Mexican Free-tailed Bat: Profile and Information

Mexican Free-tailed Bat
by pfaucher is licensed under CC BY-NC 4.0

The Mexican free-tailed bat, also referred to as the Brazilian free-tailed bat, is a bat of medium build, and it is endemic to the Americas.

It is considered to be one of the most populated mammals in North America.

Its natural inclination towards roosting in large numbers in a small number of locations makes it very prone to habitat destruction, despite its large numbers.

It has been presumed to have the quickest linear speed (in contrast to any animal’s stoop diving speed). It can reach top ground speeds of over 161 kilometers per hour.

Its actual speed in the air has not been measured yet. The Texas Legislature chose the Mexican free-tailed bat as the state mammal (flying) in 1995.

The Mexican free-tailed bat covers the southern half of the continental United States through most parts of Mexico and most parts of Central America into South America.

Their range in South America covers the eastern Brazilian highlands and coast, the northeastern Andes, the coast of Peru and northern Chile, and Argentina’s center.

They are hardly present in much of the Amazon rainforest. They can be found in the Caribbean and are endemic to all of the Greater Antilles and 11 of the Lesser Antilles.

The largest known colony of these bats can be found at Bracken Cave, north of San Antonio, Texas, with roughly 20 million bats.

The bats from this particular colony assemble in massive numbers at altitudes between 590 and 3,280 ft.

In some cases, it is as high as 9,800 ft.

Scientific classification

SpeciesT. brasiliensis
Scientific nameTadarida brasiliensis

Physical description

The Mexican free-tailed bats have a body length of 9 cm and usually weigh between 7-12 grams.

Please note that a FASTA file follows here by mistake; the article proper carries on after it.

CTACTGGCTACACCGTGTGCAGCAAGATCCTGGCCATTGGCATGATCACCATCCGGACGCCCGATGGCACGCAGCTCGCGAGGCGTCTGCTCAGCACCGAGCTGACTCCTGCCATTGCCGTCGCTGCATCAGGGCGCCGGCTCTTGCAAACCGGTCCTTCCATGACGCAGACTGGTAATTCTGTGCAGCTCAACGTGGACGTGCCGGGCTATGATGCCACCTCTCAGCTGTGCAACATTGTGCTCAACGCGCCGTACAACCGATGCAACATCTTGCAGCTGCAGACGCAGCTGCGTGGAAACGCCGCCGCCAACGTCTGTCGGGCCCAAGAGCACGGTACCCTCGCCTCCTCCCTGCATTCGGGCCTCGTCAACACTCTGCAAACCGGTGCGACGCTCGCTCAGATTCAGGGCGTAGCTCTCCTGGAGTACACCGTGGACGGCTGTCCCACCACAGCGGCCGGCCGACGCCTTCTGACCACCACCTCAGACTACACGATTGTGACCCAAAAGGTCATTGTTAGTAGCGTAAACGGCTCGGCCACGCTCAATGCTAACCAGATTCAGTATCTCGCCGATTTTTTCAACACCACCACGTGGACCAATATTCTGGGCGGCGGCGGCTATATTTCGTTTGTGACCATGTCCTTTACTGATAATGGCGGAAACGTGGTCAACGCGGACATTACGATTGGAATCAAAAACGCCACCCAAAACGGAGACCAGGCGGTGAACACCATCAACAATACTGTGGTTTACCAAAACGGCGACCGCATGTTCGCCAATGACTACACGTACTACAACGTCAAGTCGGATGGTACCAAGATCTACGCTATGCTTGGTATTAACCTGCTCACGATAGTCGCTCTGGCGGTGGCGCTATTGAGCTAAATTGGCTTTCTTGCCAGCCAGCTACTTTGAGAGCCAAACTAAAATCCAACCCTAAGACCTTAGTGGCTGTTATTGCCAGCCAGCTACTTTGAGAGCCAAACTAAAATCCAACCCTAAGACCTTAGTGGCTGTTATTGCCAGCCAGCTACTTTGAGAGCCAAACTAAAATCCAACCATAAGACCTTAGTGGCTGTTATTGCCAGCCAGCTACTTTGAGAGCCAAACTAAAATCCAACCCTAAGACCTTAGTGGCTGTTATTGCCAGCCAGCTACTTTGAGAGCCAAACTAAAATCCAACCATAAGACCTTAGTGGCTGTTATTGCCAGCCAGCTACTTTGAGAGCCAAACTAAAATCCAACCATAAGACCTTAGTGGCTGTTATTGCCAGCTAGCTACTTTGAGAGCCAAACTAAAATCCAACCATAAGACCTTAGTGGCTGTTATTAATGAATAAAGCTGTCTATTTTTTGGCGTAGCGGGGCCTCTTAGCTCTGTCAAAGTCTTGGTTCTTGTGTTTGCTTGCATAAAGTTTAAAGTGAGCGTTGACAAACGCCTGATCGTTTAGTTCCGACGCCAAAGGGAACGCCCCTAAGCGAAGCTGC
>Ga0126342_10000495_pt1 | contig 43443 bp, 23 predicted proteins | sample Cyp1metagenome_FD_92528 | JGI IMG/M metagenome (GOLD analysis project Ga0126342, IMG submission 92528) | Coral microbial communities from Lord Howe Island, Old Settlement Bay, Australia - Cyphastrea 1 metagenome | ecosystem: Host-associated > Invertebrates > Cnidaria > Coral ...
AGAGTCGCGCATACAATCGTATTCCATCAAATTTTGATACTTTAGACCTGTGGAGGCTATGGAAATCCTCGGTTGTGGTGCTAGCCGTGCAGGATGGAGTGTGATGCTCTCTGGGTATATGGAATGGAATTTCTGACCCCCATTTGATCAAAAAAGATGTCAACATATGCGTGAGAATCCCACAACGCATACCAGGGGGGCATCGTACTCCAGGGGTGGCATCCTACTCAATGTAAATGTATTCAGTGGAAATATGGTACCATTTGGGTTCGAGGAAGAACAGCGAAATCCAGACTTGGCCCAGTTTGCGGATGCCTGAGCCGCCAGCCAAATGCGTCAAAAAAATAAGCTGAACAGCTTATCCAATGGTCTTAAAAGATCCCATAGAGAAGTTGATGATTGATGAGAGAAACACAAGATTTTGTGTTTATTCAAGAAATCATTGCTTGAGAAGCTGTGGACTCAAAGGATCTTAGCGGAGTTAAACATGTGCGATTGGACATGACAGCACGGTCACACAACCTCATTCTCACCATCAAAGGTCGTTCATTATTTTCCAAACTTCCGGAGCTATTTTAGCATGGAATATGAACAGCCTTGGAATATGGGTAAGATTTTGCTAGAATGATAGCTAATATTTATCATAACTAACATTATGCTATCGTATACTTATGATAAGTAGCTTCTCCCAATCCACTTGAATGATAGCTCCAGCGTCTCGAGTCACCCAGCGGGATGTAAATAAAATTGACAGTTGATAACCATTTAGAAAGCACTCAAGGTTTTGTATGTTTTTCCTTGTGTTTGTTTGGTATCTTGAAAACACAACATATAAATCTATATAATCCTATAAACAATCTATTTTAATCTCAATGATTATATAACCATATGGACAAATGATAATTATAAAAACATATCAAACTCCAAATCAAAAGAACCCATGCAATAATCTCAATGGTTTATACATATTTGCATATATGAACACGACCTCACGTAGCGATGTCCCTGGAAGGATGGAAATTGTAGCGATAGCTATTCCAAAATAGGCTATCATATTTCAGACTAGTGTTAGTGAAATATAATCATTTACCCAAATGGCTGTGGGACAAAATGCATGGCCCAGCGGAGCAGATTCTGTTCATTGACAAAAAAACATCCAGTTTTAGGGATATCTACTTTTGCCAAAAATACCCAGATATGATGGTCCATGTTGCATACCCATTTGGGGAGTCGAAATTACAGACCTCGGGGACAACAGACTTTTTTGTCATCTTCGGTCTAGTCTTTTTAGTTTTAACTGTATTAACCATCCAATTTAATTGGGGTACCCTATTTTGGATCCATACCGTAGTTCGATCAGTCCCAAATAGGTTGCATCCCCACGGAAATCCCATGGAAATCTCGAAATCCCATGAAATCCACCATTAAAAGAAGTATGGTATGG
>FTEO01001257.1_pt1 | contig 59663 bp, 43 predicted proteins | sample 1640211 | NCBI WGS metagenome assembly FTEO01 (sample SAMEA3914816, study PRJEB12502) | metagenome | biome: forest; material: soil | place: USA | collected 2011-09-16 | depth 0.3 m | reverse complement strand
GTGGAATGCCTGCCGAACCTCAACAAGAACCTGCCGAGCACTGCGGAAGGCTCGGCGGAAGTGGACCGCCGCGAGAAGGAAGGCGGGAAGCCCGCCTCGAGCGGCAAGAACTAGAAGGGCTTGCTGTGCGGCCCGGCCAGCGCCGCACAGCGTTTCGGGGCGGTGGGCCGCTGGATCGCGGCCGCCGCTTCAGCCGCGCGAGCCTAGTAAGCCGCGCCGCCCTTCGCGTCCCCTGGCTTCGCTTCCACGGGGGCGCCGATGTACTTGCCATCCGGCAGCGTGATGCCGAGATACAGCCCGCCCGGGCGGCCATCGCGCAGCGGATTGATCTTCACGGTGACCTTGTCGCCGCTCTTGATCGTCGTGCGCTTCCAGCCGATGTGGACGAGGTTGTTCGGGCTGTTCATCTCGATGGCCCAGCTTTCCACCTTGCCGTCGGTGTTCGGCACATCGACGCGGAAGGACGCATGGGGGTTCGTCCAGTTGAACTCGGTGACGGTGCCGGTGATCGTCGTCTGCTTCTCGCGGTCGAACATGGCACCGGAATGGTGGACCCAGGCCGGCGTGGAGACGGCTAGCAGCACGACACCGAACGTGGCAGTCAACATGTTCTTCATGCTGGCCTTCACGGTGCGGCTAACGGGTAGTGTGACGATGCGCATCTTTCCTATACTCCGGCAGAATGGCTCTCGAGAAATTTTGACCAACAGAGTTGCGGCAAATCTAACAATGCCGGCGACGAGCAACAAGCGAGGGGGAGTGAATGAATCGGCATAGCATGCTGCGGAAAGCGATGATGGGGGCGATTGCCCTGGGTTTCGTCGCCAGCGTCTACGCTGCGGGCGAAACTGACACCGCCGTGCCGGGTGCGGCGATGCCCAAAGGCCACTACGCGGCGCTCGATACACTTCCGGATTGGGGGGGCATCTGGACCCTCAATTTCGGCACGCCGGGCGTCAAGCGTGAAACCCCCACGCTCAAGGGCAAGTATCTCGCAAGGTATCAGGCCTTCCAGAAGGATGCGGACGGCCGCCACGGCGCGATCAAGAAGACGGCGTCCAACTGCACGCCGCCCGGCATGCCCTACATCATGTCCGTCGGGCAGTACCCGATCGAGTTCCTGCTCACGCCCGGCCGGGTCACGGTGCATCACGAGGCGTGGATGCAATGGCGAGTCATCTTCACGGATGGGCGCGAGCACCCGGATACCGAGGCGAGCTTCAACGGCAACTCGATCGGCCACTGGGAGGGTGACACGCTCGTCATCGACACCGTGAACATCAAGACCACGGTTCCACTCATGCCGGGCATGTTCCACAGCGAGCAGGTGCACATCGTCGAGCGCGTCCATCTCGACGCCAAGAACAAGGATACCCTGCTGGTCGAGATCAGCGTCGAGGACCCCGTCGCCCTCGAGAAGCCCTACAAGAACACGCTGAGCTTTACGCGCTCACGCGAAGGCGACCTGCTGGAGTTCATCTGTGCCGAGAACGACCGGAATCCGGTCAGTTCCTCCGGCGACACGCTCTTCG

They are incredibly light animals, but female Mexican free-tailed bats may be slightly heavier than the males by at least a gram for increased fat storage.

This stored fat is used during nursing and gestation.

Their tails are very peculiar because they are almost half their entire body length, extending beyond the uropatagium.

For this reason, they were named the free-tailed bats. They possess broad, rounded, and large ears. They are so large that they nearly meet at the front of their faces.

They utilize their large ears in finding prey, employing the use of echolocation. T. brasiliensis stands out among North American Tadarida bats due to the possession of deep wrinkles on the upper part of their lip.

They also have a Z-shaped upper third molar, which they use for grinding insects.

These individuals have canines that are more prominent in males than in females. The wings are lengthy and narrow with pointed tips, which equips them for swift and straight flight patterns.

The color of their fur ranges from dark brown to grey. The Mexican free-tailed bat possesses large feet that have distinctly long and white bristles.


Mexican free-tailed bats prefer to roost in caves. They also live in buildings of any type as long as they are granted entry to openings and dark recesses in the ceilings or walls.

The bats can make roosting sites in any building irrespective of age, height, design, construction materials, human habitation, and compass orientation.

Caves, though, need to have sufficient wall and ceiling spaces to fit millions of bats.

Before buildings were used as habitats, free-tailed bats in the Southeastern part of the United States probably roosted in the hollows of trees such as red mangrove, black mangrove, white mangrove, and cypress.

However, the majority of the bats in Florida seem to have a preference for buildings and other artificial structures over natural roosts. Caves in Florida tend to be inhabited mostly by the southeastern myotis.

These caves have pools of water on the floor, and the free-tailed bats do not require as much relative humidity as the southeastern myotis.


Mexican free-tailed bats are mostly insectivores. They make use of echolocation to hunt their prey. They feed on moths, beetles, dragonflies, flies, true bugs, wasps, and ants.

They usually capture flying prey in flight. Vast numbers of Mexican free-tailed bats fly several meters above Texas’s ground to feed on migrating insects.